Middle School Learning Innovation

Seymour College overhaul merges Middle School curriculum into two interdisciplinary subjects

A HIGH-profile Adelaide girls school has merged most of its middle years curriculum into two “interdisciplinary” subjects and is phasing out traditional testing.

In a radical overhaul launched this week, Seymour College has also introduced medical science as an elective and is devoting three hours a week across all year levels to its new wellbeing program.

Two-thirds of lessons for Years 6-9 students are now either STEM (science, technology, engineering and maths) or GEM, which stands for global studies (humanities including history and geography), English and media.

Seymour College Middle School students will have most of their lessons rolled into STEM or GEM.

Foreign languages and physical education are among subjects that remain separate.

Principal Kevin Tutt said interdisciplinary learning was crucial to students acquiring the modern skills of problem solving, creativity, collaboration and critical thinking.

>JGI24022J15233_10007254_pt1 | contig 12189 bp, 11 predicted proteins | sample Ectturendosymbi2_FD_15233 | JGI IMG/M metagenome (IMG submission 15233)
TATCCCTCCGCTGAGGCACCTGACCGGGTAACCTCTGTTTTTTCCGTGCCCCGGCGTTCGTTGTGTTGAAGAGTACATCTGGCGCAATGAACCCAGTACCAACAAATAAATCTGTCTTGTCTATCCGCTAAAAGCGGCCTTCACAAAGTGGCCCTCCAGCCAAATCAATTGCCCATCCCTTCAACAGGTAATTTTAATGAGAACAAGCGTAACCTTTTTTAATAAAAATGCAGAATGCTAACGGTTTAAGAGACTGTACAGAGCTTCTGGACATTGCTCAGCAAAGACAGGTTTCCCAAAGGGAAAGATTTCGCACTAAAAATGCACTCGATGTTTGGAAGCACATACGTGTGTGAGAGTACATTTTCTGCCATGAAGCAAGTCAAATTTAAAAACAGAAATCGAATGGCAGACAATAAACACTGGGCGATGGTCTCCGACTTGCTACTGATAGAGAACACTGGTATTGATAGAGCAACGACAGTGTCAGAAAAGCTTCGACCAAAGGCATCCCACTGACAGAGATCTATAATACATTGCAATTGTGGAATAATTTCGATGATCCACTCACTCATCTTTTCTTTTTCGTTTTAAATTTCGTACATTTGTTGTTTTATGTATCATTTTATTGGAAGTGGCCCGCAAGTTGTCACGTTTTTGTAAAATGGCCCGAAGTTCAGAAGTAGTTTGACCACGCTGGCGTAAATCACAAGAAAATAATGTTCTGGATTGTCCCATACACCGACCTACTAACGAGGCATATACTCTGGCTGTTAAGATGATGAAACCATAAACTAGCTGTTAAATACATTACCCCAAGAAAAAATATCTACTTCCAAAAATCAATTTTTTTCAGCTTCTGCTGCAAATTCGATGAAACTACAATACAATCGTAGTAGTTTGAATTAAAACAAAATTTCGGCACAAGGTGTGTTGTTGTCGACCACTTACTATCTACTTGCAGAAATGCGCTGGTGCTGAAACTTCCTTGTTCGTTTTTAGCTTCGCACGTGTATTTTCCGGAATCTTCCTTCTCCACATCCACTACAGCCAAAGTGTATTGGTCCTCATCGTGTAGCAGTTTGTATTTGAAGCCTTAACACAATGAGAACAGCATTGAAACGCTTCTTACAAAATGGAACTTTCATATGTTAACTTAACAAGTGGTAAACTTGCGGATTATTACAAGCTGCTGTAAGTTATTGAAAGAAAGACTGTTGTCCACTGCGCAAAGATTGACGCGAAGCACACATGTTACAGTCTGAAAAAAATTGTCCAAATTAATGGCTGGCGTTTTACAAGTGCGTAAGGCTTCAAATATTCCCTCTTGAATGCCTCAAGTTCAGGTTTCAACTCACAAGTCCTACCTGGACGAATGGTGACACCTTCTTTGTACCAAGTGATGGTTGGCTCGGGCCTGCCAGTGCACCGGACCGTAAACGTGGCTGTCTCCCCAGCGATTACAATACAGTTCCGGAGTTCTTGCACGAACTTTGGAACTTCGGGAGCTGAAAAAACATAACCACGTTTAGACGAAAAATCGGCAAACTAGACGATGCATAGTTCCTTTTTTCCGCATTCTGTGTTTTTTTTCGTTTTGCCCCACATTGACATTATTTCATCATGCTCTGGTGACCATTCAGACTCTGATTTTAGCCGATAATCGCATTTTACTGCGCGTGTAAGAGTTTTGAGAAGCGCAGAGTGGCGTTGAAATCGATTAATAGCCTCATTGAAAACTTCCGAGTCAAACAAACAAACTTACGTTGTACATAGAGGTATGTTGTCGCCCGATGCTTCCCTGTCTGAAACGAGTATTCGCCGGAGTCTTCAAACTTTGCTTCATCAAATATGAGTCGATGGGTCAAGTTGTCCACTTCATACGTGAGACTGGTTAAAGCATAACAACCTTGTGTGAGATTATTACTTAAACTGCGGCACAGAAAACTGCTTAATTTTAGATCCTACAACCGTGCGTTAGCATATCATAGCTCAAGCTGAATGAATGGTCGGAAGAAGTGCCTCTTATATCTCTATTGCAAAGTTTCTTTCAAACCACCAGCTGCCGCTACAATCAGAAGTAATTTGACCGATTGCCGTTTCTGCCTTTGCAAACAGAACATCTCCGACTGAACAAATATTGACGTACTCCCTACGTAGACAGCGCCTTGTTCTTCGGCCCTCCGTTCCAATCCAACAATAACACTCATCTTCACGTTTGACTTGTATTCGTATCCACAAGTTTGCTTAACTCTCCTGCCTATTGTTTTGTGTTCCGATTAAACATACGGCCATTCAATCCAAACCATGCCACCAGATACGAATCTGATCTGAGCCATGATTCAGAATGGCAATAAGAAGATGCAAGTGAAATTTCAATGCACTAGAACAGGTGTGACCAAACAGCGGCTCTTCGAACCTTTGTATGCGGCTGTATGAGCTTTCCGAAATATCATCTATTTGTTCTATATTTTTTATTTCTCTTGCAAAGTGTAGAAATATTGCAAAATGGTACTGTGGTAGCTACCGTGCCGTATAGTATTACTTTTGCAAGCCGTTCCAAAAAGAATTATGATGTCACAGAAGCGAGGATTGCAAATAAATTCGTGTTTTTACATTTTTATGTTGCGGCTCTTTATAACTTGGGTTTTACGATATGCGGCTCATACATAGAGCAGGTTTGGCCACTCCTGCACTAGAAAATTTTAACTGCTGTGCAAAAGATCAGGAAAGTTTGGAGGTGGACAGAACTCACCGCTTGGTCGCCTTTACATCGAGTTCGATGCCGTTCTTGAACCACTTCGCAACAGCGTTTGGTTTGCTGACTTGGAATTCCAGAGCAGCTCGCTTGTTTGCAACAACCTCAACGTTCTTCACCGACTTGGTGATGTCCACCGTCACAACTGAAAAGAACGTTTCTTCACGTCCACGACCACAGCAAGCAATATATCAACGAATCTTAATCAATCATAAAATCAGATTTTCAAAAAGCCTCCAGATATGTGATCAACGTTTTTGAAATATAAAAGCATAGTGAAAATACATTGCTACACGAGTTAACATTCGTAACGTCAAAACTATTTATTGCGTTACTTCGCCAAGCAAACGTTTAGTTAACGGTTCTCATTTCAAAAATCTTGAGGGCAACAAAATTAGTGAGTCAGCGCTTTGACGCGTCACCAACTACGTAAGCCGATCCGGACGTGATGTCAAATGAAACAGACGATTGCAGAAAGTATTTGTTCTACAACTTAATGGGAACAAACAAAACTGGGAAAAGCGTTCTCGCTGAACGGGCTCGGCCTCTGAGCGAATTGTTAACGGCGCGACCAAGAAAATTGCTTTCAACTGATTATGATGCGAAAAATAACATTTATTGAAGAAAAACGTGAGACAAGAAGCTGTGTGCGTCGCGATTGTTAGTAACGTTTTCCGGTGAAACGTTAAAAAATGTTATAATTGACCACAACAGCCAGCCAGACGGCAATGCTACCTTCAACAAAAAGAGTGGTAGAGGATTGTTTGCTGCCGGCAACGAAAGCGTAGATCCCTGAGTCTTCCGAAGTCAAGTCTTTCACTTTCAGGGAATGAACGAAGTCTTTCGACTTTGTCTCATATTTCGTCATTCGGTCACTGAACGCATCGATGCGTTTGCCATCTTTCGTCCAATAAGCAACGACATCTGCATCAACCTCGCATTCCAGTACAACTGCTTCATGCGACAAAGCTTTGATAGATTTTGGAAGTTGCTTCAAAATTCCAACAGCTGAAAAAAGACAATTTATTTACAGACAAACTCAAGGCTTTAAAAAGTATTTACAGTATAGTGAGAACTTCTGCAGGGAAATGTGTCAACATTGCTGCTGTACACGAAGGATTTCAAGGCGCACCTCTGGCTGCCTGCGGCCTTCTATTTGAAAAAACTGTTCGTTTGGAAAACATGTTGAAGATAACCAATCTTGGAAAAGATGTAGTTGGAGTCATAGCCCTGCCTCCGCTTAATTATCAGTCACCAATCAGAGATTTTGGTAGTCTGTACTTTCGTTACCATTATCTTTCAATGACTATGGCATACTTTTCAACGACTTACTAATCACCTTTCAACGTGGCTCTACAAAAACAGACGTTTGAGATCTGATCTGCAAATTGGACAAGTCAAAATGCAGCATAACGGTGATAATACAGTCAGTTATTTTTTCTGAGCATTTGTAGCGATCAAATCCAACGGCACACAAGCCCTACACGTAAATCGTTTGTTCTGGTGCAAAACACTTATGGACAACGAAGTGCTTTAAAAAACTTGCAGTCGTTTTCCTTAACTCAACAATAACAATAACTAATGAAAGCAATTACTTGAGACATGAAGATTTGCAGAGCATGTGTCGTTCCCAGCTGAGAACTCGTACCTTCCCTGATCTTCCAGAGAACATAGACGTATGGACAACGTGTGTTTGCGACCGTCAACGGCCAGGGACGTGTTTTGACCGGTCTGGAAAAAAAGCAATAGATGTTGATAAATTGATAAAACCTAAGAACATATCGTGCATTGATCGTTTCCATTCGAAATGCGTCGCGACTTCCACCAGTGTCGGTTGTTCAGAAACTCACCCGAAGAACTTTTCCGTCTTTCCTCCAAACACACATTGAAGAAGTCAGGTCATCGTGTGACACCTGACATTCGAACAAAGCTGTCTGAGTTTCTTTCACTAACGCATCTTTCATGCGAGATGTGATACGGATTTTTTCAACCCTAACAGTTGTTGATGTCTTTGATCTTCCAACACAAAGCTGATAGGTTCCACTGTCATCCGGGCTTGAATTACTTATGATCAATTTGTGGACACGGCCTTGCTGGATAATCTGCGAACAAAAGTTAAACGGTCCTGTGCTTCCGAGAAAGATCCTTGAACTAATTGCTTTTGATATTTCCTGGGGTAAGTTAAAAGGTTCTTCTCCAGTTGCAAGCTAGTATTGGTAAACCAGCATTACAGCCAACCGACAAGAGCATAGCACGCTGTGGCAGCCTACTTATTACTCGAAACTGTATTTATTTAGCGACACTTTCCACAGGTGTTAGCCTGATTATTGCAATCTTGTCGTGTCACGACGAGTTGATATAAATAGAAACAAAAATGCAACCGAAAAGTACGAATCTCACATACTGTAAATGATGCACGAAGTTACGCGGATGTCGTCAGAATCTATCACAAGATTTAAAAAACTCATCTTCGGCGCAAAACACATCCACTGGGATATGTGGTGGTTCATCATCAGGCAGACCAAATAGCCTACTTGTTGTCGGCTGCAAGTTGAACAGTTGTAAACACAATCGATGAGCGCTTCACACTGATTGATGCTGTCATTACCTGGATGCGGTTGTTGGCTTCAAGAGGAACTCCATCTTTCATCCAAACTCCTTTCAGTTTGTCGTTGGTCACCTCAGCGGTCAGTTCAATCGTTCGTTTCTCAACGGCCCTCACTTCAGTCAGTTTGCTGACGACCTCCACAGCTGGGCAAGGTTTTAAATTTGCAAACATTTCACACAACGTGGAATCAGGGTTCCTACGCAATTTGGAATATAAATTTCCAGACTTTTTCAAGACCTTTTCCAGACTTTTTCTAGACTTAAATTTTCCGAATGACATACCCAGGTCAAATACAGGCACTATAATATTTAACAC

Reading of a novel, for example, could link to the study of the historical period of its setting and the production of student films about it.

Medical science, psychology and philosophy, and business, economics and law, are among Year 9 electives.

“Teachers must teach across all of the STEM or all of the GEM subjects. We’ve got an entirely new curriculum in all those areas,” Mr Tutt said.

“The premise behind that (change) is the world requires a better understanding of how subjects are interrelated. At times there will be ways to link STEM and GEM as well.

“I’ve been a teacher and a principal for a long time and I think this is reasonably ground -breaking stuff.” Year 10 becomes a “transition year” back to core subjects of English, maths, science and history, before students begin their SACE.

While some formal testing will remain, Mr Tutt said assessment would move “more and more … towards girls singularly or in teams demonstrating the learning process” to other students, teachers, parents and industry professionals visiting the school.

But he stressed the “fundamentals in literacy and numeracy must still be there”.

Seymour is also starting “Girlbeing”, its own wellbeing program with four 45-minute sessions for every year level each week. “Wellbeing these days is as fundamental as mathematics,” he said.

Article originally published in The Advertiser, Saturday 2 February 2018.